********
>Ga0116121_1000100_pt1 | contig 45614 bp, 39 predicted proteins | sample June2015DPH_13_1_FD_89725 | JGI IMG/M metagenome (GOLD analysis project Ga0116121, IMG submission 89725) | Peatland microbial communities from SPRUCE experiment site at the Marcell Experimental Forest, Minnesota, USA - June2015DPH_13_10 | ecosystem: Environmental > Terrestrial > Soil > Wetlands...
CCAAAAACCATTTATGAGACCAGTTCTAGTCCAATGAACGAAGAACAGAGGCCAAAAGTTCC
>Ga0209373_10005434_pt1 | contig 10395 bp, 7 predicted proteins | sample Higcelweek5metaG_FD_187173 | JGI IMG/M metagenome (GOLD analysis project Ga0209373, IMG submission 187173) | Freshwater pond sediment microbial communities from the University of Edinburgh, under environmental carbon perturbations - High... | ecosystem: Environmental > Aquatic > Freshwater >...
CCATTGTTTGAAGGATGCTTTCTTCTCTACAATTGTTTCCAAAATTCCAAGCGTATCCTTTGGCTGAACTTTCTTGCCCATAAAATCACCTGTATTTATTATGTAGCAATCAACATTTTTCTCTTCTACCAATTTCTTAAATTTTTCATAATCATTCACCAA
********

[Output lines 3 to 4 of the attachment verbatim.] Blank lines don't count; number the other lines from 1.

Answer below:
>Ga0209373_10005434_pt1 | contig 10395 bp, 7 predicted proteins | sample Higcelweek5metaG_FD_187173 | JGI IMG/M metagenome (GOLD analysis project Ga0209373, IMG submission 187173) | Freshwater pond sediment microbial communities from the University of Edinburgh, under environmental carbon perturbations - High... | ecosystem: Environmental > Aquatic > Freshwater >...
CCATTGTTTGAAGGATGCTTTCTTCTCTACAATTGTTTCCAAAATTCCAAGCGTATCCTTTGGCTGAACTTTCTTGCCCATAAAATCACCTGTATTTATTATGTAGCAATCAACATTTTTCTCTTCTACCAATTTCTTAAATTTTTCATAATCATTCACCAA